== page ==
Junk-Mail, Spam and Blacklisting – Their Effects and Prevention Techniques




Many small to medium business owners suffer the pain of junk email and getting black-listed. Junk email is mail that arrives in your mail box from addresses you usually have no clue about promoting items or services you are not expecting. Getting your domain blacklisted prevents your email safely arriving at an email destination. If it does arrive it may usually be redirected to a Junk-mail box instead of the In-box.

There are three main techniques to prevent the above two problems.

1. Avoid subscribing your important private business email address for items that may really only interest you personally, and not necessarily improve your business. Open up a yahoo account for this pass-time purpose.

2. Invest in the setup of an easy to install and easy to manage mail server system if you have about five or more mail users.

3. Prevent non-mail-server traffic from communication in an email format to the internet as any spam software accidentally installed on any PC will generate email from your network and will put your company’s email at risk.

Preventing the Problem:

Technique 1 is self-explanatory. Kindly avoid subscribing to every fancy dating, promotion get-one-free shout out.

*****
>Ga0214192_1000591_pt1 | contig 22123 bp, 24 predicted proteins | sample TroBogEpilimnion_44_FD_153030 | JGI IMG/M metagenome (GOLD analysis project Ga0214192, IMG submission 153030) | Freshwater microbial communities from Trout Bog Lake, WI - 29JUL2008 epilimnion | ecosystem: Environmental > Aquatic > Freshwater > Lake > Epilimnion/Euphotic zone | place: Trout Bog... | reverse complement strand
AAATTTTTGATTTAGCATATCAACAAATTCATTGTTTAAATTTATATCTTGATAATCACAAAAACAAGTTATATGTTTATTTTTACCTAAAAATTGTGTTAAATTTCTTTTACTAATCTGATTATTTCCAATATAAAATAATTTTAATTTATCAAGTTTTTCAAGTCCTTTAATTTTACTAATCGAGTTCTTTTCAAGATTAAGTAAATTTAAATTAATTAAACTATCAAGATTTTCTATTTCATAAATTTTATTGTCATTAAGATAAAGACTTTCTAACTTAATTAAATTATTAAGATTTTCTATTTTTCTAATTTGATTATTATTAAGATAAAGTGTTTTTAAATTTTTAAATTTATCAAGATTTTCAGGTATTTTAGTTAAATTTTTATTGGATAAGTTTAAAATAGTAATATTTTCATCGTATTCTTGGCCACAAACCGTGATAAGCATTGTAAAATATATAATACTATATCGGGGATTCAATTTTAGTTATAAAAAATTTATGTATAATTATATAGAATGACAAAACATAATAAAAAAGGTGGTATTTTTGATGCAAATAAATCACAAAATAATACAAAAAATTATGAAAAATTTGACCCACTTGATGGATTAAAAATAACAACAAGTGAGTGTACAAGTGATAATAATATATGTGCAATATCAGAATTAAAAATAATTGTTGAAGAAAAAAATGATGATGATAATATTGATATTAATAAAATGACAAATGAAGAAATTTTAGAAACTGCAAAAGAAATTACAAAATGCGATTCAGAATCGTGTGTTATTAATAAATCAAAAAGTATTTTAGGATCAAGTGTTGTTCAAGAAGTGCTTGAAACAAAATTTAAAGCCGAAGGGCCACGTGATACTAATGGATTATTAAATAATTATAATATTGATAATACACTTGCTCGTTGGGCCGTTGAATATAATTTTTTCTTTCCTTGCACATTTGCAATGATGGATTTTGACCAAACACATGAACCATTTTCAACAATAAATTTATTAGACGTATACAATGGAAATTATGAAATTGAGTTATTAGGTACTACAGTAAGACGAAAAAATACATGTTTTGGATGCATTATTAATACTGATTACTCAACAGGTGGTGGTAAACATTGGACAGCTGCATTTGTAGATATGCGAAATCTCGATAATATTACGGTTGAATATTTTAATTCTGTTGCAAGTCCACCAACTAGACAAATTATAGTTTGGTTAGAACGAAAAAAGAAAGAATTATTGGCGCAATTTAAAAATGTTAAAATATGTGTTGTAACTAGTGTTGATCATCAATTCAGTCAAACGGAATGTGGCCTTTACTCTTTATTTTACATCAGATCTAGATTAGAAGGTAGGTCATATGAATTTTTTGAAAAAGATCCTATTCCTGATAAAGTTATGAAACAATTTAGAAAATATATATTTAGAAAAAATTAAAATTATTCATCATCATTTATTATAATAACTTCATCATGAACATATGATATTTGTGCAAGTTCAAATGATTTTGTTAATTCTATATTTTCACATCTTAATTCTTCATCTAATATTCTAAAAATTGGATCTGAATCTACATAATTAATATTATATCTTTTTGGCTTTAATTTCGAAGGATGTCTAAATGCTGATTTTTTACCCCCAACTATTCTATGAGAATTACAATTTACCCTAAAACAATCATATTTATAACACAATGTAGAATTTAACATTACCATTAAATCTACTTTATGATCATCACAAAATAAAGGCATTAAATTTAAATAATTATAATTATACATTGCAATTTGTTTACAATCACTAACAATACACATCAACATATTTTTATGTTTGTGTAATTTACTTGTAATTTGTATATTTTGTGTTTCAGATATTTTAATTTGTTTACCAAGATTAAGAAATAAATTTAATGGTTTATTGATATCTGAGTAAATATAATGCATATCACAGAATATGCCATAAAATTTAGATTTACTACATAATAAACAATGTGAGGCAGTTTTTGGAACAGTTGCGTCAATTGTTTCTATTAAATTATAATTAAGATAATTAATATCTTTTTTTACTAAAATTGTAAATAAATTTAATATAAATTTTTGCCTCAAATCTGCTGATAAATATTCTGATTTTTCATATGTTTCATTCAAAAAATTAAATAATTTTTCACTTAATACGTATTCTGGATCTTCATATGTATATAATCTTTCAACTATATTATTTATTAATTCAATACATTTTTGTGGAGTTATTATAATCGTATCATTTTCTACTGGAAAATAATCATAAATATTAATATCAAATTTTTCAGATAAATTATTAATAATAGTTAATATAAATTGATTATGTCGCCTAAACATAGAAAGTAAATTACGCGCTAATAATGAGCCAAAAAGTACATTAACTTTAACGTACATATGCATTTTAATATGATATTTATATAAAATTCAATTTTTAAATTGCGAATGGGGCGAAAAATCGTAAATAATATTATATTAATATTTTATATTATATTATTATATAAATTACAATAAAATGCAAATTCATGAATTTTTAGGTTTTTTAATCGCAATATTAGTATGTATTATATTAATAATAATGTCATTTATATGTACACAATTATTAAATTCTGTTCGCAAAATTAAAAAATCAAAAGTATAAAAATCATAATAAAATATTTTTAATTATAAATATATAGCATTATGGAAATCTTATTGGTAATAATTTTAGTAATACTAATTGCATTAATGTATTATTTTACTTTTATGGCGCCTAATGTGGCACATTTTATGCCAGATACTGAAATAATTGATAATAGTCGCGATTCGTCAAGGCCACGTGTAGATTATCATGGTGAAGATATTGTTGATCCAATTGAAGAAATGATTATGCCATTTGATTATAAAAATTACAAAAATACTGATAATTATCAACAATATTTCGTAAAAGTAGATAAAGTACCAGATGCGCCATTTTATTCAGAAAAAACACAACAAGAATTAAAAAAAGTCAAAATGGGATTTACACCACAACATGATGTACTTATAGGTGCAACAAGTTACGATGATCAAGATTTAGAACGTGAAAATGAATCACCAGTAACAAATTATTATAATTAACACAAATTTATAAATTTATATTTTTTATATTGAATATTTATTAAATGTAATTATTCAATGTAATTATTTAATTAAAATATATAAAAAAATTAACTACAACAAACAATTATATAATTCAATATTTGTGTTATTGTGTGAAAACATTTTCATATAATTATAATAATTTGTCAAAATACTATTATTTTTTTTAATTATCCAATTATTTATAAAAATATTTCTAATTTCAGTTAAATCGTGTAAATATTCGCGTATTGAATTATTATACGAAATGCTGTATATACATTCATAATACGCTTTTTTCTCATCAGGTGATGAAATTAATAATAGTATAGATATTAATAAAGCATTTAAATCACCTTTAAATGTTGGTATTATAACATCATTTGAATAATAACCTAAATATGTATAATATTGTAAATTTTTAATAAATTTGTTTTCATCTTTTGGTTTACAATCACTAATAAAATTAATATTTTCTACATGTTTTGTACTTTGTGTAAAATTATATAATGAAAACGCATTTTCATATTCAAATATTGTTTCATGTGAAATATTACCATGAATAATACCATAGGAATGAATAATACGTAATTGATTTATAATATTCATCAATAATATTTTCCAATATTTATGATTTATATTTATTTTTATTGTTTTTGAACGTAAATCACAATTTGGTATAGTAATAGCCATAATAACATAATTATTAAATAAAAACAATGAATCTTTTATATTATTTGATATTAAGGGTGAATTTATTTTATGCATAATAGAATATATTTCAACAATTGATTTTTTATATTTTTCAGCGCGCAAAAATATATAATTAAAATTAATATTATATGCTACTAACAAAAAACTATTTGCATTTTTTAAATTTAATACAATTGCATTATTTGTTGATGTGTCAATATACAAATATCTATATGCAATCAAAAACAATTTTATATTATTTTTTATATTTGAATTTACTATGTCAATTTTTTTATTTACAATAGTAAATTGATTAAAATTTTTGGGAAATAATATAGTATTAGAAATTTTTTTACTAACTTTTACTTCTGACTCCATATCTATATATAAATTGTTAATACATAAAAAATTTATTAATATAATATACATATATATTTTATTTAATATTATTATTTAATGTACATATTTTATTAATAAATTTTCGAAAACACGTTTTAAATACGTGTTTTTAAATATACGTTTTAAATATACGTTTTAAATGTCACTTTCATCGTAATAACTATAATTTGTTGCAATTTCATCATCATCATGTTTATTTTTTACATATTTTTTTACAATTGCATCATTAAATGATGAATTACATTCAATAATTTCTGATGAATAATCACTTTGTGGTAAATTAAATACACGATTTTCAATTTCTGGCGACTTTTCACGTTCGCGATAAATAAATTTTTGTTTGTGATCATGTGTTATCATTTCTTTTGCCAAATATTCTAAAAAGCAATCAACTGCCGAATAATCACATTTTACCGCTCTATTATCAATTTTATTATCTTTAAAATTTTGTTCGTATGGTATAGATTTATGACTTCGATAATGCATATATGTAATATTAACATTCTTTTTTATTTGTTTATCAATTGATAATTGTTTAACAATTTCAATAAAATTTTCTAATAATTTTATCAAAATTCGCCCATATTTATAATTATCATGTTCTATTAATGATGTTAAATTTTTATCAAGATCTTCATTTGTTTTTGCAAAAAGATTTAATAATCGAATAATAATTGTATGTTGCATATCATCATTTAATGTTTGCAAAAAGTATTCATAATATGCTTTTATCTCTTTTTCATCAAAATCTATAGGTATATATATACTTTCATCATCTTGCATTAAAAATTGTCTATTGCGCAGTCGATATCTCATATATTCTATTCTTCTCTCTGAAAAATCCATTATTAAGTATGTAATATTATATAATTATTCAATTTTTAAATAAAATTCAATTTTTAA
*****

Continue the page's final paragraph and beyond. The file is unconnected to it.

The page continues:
Technique 2. Spam generators need quick delivery of their thousands of messages. They usually give up delayed connections also called Simple Mail Transfer Protocol greetings. As you assess a mail server decision, see that whatever mail server you are about to buy supports anti-spam mechanisms, including a delay of SMTP greeting. This simply means that when two mail servers on different sides of the internet get exchanging, only real mail servers will wait a certain amount of time before giving up. Usually this is called SMTP Delay. Usually 15 to 30 seconds.

Technique 3. You may have to engage your local technical support or the help of your Internets service provider on this method. This only applies to corporations that have their own local mail server in their offices. If you’d like to know how to tell, simply confirm that despite your ISP confirm an internet breakdown, you can still send and receive mail to and from your office teams. Most corporations experience a symptom of mail bouncing back with an error message and a URL that point to a black list site. This implies your sending internet address is originating some mail that is coming from an infected PC and not from the relevant local mail server.

To solve this problem, we must setup a rule in our interface to that ISP that states that only the local address of the mail server is permitted to originate any mail from your local office network. This way by the time you realise you have a compromised computer, at least you can fix it without affecting your entire organisation getting mail bouncing back.

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Source by Moses Wamono

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